Saturday 17 March 2018

Dawn of a new era as electric cars charge up

The Nissan Leaf, exterior , is due on the
Irish market next year and the ESB is already ahead of the game
after rolling out the first recharging pumps last month.
The Nissan Leaf, exterior , is due on the Irish market next year and the ESB is already ahead of the game after rolling out the first recharging pumps last month.

AND so, like the flick of a light switch, we have the electric car era.

There have been flickers and promises, but with the announcement of the €5,000 grant for electric cars on Monday and a real push by key manufacturers, I think it is fair to say the era is dawning in earnest.

I briefly drove an electric Nissan (Tiida) with the underpinnings that will comprise those of the much-heralded Leaf small family electric car which is due here next year. It was, as you’d expect, quiet, flexible in terms of speed and quick off the mark.

The thing about it was that you didn’t feel it was anything other than a normal car. It just didn’t tick over, make noise and accelerated better than most. I just put it in drive and off we went. Simplicity is a major plus.

The Leaf is the one that, for one reason or another (including astute marketing and positioning) has most recently taken centre stage in the EV (electric vehicle) era. They had a preproduction version for us to sit into. There is plenty of room. A family of five will fit.

As matters now stand, it will have a range of 160km, insufficient in my mind to remove ‘range anxiety’.

The Leaf will be a forerunner of several electric vehicles from Nissan – a commercial van, a city car and an EV from their luxury Infiniti brand.

That 160km range will certainly expand. I think when they reliably go above 200km, a psychological barrier will have been breached.

Most (80pc) will charge their cars at home, but also of huge importance, again psychologically, is the facility to recharge quickly on the road. And with the ESB promising 500 recharge points for Dublin, 130-150 for Cork and 50 or so each for Limerick, Galway and Waterford – as well as at least one for every town with a population of 1,500 or more – it should be fairly easy to replenish power.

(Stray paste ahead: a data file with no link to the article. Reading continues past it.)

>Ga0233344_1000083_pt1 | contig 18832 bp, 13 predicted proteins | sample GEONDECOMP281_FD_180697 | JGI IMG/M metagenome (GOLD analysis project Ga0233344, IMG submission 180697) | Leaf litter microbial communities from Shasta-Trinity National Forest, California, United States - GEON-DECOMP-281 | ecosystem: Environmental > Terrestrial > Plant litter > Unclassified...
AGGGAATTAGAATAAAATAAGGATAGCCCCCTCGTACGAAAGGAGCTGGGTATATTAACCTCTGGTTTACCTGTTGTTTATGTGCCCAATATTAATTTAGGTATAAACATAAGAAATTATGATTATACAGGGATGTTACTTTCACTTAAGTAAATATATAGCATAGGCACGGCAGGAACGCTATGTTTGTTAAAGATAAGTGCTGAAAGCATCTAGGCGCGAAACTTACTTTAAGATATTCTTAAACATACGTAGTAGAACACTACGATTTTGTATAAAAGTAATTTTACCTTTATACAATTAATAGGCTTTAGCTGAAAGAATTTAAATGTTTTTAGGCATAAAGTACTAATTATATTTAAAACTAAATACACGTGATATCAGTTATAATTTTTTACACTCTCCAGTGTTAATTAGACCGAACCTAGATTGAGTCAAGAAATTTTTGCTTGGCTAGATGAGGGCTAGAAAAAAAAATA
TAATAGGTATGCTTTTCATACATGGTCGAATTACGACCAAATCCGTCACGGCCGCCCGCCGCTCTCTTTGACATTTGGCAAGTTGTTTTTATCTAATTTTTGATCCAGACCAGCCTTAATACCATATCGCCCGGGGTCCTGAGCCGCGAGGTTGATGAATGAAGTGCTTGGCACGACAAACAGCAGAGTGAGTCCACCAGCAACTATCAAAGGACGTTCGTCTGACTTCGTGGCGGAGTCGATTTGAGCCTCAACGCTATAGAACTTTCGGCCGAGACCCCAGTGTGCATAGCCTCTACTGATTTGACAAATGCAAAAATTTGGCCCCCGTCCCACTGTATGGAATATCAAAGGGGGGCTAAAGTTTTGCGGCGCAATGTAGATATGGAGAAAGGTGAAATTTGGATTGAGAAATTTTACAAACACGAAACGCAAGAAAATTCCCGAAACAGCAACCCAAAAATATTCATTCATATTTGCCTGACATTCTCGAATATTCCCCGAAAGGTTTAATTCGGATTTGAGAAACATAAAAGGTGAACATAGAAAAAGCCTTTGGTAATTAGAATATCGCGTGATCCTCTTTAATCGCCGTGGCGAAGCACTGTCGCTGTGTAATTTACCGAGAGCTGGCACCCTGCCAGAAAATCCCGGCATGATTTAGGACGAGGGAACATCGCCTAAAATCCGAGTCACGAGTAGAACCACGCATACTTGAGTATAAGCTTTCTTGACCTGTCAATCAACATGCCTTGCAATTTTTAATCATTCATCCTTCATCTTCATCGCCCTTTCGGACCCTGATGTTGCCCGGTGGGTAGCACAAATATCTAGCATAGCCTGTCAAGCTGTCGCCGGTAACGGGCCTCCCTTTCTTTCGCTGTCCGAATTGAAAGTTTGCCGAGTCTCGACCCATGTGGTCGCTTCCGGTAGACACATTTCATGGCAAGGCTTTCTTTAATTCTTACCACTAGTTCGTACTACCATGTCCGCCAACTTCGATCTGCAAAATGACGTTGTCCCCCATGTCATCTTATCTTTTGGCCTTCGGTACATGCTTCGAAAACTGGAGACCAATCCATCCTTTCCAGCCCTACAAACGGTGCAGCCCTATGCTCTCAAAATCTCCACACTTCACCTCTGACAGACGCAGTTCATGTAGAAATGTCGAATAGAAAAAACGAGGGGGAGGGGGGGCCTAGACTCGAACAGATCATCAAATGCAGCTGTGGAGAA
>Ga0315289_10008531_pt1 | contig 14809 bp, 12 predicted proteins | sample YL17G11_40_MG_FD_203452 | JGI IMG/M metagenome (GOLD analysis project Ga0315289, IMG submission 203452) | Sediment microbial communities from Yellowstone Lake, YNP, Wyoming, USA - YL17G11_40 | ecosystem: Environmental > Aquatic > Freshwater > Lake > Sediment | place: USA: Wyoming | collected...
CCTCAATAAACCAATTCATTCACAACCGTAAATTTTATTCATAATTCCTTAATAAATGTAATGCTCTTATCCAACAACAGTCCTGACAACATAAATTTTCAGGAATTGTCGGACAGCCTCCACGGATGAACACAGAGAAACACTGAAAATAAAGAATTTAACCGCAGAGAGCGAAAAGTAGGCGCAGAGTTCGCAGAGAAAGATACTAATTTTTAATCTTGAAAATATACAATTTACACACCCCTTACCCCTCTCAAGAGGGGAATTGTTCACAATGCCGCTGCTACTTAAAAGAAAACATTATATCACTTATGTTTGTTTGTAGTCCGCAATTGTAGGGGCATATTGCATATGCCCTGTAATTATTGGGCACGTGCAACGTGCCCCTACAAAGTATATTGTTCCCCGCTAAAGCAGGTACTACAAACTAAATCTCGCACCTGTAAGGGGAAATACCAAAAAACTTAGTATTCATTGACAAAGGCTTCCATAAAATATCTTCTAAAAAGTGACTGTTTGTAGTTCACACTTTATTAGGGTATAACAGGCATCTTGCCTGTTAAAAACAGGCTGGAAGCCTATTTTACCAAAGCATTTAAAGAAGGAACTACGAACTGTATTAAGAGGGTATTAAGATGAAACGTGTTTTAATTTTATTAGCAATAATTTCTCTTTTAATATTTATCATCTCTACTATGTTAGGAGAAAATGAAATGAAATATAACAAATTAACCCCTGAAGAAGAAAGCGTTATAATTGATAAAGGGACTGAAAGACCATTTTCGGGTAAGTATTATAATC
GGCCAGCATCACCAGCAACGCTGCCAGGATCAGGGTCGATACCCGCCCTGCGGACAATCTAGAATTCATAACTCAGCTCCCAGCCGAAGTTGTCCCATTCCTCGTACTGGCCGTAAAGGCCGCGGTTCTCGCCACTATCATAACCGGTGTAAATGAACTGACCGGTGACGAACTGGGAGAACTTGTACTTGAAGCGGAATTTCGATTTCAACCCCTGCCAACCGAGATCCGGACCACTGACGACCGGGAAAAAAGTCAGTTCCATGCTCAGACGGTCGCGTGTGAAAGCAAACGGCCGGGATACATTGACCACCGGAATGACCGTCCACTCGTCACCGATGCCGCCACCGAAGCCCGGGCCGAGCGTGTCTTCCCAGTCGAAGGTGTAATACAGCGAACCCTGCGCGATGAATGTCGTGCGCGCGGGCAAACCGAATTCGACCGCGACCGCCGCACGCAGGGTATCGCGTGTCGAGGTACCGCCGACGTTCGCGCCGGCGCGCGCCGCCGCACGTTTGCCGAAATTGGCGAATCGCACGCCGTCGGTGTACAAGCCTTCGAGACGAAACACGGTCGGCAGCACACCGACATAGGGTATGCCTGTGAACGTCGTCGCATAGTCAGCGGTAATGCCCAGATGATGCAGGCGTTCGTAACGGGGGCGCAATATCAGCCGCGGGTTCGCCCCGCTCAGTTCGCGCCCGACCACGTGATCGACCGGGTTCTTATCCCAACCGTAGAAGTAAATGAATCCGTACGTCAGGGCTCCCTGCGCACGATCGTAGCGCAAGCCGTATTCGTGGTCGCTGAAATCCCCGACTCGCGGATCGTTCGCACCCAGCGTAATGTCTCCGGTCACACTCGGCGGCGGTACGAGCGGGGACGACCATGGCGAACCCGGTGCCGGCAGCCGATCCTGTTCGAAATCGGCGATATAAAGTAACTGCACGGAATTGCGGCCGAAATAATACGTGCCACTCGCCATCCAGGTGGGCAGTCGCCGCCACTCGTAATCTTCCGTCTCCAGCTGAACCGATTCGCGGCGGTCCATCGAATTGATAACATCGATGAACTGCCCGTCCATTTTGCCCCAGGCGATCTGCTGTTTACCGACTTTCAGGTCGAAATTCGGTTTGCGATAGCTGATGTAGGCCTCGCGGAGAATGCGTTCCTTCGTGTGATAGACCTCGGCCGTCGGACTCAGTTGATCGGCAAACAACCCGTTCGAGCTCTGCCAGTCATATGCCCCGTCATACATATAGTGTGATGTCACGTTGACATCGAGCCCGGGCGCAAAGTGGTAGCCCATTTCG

Not only that, but the car itself will tell you where you can recharge as soon as it detects you are getting a bit low. And it will curb consumption to make sure you get to the watering hole.

As the ESB’s Senan McGrath said, to tease out elements of the ‘new era’ electric cars represented a chicken-and-egg dilemma. If you have the cars and no charging network, the whole exercise is pointless. By the same token, setting up a network and having few cars using it makes no sense.

But they (the ESB) decided the network should be in place and let nature take its course.

Yes, it all sounds grand and logical and ideal and all that, but the one thing that comes across was that we, yes we the Irish, are trendsetters here.We’re ahead of the pack (with Portugal possibly) so we will make mistakes that we must learn from. No one has the road map for this. I could raise a dozen doubts this minute. But there is an impetus and government incentives, so at least it is in the public mind.

There are a number of key areas that need to be addressed far more intensively.

Range: even for those only tipping around town, there is the need for assurance that they could, if need be, make a long journey without worrying. In fairness, Nissan’s Tom Smith says the Leaf is not going to suit those who undertake long journeys.

Running costs: this thing about paying €100 a month to rent a battery is potentially damaging. And while running costs may appear lower than conventional fossil-fuel engines, you do need to put up a fair few kilometres to justify whatever premium the initial price entails.

By the same token, maintenance should be substantially lower. And the battery pack will last eight to 10 years.

Price: Of all things this is critical. I know of no one who will pay an extra €5,000 for a car just because it is ‘green’. But I suspect a lot of them would consider it if it can be shown to be competitive on price and running costs.

They are talking about being in the same ballpark as the Toyota Prius (nearly €26,000) when all incentives are included. The sooner this is made clear the better. People will make decisions now for next year.

Trade-in values: what will your electric car with a range of 160km be worth in three/four years when the place is overflowing with spanking new ones that can cover 250km?

Other incentives: Why not provide free parking for all electric vehicles and make them toll-free as well? Such little ‘perks’ change the public mood more quickly than all the talk about carbon footprints.

As I said, there are many questions, many hurdles. There are also many answers and several hurdles crossed. Yet we have just begun. A small, small start has been made. Next year will be pivotal. And the year after, and the year after . . .

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